That ought to encourage every believer. God will be with us to sanctify and preserve us. Why? He will do it because He is faithful to those He has called.

Exodus 10

God had sent Moses and Aaron to Pharaoh to demand that he let His people go. Pharaoh, who was treated as the son of the Egyptian god Re, was unsympathetic with the Lord’s demands and claimed ignorance of who the Lord even was. But over the past seven plagues, he could no longer claim ignorance of who the Lord was.

Plague 1 – Water into blood
Plague 2 – Frogs invade their homes
Plague 3 – Lice infest Egypt
Plague 4 – Swarms of insects
Plague 5 – Pestilence kills Egyptian livestock
Plague 6 – Painful boils on Egyptian people and animals
Plague 7 – Hail mingled with fire

After the hail destroyed the Egyptian crops, Pharaoh admitted his sin and asked for mercy. But as soon as it was gone, he and his servants hardened their hearts and would not let God’s people go.

What will it take to break the heart of this hard-hearted king?

  1. Plague 8

    [Read Exodus 10:1-11.]

    a. Why did God send these plagues? (1-2)

    The Lord mentions two reasons for sending these plagues. First, the Lord wanted to show these signs to Pharaoh. As we read through the chapters describing the plagues, you may be tempted to feel pity for Pharaoh. Why did God harden his heart? Why was he treated so severely? The fact is that Pharaoh was very deserving of what he received. He was part of a people who had rejected the Lord and worshiped idols. He was part of a people who had severely mistreated the Israelites. He was part of a people who had previously murdered the Hebrew children. What the Lord did to Pharaoh and Egypt was just recompense for their evil behavior.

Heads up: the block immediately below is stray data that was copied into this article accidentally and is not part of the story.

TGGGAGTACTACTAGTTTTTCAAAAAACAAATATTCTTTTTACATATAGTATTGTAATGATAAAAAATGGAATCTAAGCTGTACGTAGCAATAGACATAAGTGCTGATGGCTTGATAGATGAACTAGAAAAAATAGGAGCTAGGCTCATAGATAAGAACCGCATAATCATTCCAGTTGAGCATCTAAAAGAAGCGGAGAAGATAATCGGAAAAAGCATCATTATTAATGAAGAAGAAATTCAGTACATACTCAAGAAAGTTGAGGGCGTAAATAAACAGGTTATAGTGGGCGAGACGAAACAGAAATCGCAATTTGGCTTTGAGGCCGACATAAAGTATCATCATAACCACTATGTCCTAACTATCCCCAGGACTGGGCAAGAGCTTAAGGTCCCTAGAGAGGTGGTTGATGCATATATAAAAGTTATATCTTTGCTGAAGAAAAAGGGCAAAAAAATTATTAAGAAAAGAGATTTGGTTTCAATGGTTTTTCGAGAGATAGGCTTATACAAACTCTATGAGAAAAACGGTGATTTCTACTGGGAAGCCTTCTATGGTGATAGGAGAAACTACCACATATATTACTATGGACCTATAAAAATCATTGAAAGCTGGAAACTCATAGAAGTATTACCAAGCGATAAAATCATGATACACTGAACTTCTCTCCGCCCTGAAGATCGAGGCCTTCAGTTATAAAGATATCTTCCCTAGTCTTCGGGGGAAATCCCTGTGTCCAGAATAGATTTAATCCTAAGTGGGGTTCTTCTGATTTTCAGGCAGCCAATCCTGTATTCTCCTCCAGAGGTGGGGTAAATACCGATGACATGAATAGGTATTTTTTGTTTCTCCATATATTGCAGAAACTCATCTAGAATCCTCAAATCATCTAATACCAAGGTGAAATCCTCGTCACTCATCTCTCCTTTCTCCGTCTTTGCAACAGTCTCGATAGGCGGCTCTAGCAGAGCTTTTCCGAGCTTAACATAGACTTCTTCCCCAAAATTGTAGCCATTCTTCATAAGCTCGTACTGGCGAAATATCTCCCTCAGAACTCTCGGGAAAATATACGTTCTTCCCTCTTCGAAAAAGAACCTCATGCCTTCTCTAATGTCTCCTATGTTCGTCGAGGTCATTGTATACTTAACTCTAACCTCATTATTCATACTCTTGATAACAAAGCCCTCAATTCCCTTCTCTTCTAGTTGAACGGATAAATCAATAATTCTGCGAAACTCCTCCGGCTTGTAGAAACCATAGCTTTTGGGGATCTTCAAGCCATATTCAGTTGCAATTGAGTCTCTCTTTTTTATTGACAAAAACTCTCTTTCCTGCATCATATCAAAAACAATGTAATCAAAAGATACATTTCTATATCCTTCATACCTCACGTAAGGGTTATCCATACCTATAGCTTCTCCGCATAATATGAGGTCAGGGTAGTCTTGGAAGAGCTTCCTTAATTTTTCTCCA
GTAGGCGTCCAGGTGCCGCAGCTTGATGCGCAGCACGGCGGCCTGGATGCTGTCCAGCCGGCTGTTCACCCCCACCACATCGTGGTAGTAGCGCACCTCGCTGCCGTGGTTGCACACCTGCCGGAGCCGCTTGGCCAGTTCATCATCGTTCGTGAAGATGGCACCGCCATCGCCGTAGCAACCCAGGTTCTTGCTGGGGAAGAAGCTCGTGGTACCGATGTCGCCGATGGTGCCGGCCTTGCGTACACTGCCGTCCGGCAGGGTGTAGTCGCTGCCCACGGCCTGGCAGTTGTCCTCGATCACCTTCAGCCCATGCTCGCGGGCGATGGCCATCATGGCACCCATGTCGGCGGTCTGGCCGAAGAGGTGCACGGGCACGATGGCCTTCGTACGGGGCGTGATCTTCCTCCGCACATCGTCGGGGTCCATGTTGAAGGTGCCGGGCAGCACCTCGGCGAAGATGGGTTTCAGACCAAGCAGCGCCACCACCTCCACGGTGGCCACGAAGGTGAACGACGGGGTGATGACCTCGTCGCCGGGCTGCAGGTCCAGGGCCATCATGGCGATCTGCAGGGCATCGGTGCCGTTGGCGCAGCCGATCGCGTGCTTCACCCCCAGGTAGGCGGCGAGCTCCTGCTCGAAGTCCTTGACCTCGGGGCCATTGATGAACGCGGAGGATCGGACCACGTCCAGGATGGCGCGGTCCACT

Second, the Lord wanted Moses (and Israel) to be able to tell the story to future generations so that they would know that He is the Lord. In years to come, Moses would have the opportunity to share with his children and grandchildren what the Lord had done during their time in Egypt. These true stories would instill in their hearts the power of the Lord. It is something they would never forget.

    b. What was the promised plague? (3-6)